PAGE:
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John Carroll University and the Campus Effort Toward Ethical Purchasing

BY KELLY SWAN | September 21, 2022

This fall, shoppers at the John Carroll University (JCU) bookstore in Cleveland, OH, have access to a new option to show their school spirit—an ethically and sustainably made t-shirt

John Carroll University and the Campus Effort Toward Ethical Purchasing

The shirt is produced by COLLECTION, a sustainable textile products brand operating under the umbrella of The Industrial Commons (TIC), a North Carolina-based collective of employee-owned social enterprises and industrial cooperatives. TIC works to found and scale businesses that build a diverse local working class in a region that has seen steep economic decline. 

John Carroll University and the Campus Effort Toward Ethical Purchasing

John Carroll University students in North Carolina during a March 2022 ethical purchasing immersion trip.

In March of 2022, Shelby Smyth, a resident minister and graduate student at JCU accompanied a group of JCU undergraduate students on an immersion trip through ISN’s Catholic Ethical Purchasing Alliance (CEPA) during their school’s spring break to North Carolina. 

That week, they visited a host of manufacturing facilities, including those affiliated with TIC—many operating under a triple bottom line business philosophy—one that centers people, planet, and profit. They also examined the concept of a circular economy—one that “operates through a collective business model: sharing resources among factories, empowering workers through worker-ownership, educating the community on skills-building and entrepreneurship, and recycling and reusing materials.” Students were able to witness beanies being created from yarn destined for the landfill, new socks manufactured from old socks at the end of their lifecycle through a partnership with SmartWool, and even visited a local cotton gin.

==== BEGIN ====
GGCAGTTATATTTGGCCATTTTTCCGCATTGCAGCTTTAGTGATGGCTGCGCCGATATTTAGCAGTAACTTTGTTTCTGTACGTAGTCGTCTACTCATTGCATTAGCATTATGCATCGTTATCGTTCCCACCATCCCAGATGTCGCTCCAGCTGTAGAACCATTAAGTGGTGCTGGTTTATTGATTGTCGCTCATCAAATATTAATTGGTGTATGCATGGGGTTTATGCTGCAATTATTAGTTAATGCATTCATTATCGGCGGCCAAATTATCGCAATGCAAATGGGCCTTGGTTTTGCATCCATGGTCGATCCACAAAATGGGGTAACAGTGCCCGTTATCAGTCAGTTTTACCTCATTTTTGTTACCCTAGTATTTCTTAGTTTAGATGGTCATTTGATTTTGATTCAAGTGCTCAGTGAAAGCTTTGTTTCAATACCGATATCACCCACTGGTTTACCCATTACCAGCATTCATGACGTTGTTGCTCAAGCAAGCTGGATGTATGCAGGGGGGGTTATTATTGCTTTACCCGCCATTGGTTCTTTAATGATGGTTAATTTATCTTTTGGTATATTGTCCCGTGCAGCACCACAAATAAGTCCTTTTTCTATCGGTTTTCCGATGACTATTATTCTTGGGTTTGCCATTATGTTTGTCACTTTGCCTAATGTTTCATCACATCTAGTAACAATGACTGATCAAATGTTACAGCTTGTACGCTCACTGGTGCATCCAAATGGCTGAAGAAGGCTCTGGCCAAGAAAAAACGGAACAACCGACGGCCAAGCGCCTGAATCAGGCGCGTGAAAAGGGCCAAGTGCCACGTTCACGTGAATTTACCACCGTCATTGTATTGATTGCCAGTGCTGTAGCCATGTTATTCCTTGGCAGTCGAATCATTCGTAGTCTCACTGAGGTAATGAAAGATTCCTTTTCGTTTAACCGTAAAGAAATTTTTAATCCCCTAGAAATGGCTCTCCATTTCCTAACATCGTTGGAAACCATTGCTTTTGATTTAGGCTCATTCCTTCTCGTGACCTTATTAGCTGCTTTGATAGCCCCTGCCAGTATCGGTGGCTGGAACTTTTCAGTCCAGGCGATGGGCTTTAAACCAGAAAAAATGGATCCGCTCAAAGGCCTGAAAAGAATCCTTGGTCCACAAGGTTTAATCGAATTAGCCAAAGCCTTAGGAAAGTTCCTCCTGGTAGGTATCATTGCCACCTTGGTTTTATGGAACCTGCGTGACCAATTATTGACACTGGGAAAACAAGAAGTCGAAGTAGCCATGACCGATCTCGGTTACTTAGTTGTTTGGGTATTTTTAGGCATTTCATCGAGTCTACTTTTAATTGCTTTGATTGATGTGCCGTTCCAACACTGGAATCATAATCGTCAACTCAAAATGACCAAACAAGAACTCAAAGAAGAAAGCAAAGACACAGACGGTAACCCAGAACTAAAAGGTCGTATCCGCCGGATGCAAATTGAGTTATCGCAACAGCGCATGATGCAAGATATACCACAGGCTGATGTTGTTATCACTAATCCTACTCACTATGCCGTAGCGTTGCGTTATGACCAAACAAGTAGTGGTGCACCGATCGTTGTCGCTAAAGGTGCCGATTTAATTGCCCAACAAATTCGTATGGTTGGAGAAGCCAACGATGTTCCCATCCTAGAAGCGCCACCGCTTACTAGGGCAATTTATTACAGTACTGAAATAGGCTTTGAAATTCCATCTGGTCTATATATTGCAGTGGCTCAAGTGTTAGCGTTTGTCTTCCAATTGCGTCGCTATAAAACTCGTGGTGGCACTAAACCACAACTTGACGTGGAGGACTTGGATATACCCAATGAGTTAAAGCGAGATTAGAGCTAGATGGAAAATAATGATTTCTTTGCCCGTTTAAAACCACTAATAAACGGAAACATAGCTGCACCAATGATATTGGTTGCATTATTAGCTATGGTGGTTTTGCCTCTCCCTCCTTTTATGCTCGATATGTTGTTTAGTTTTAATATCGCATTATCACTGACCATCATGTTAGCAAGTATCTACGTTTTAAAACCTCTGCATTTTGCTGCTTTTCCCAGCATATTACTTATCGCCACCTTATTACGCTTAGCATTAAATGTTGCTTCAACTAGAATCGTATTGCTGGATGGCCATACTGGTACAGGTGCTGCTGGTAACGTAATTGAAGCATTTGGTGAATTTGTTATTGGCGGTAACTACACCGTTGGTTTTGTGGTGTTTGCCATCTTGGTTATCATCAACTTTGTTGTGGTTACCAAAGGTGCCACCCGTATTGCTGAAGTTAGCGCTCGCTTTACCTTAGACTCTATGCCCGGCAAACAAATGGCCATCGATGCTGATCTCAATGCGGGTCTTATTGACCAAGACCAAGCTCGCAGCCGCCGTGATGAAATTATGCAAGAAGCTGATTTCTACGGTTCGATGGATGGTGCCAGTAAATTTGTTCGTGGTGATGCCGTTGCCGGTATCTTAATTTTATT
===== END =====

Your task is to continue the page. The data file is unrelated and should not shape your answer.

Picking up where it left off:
After the immersion, Smyth and her students worked to engage the JCU campus in the type of work they witnessed in North Carolina. They partnered with campus sustainability interns and residence life to collect over 300 socks for recycling. Smyth and her colleague and fellow resident minister and immersion leader Miles Tiemeyer also supervise the school’s fair trade and sustainability interns, who they have been working with to increase JCU’s engagement with CEPA. Smyth and a student participant from the immersion trip are also sitting on the school’s newly formed Laudato Si’ Committee—working to more fully and effectively integrate sustainability and care for creation into the life of the campus. 

“Students at JCU are broadly interested in sustainability,” Smyth shared with CEPA director Grace Adams, “particularly clothing.” The presence of the new COLLECTION t-shirt in the school’s bookstore is a confluence of this interest and JCU’s growing engagement with CEPA, providing an avenue for students, faculty, staff, and alumni to further live the Jesuit mission and enact the principles of Catholic social teaching—to live a faith that cares for the dignity of all people, upholds the rights of workers, builds strong families and communities, fosters a tangible solidarity, and cares for the vulnerable and for all of creation.

1 reply
  1. Dr.Cajetan Coelho
    Dr.Cajetan Coelho says:

    It’s a win-win situation. Ethically correct and relevant world-building is a beautiful project. At the beginning of each academic year, students need to be welcomed into a sustainable model of proceeding.

    Reply

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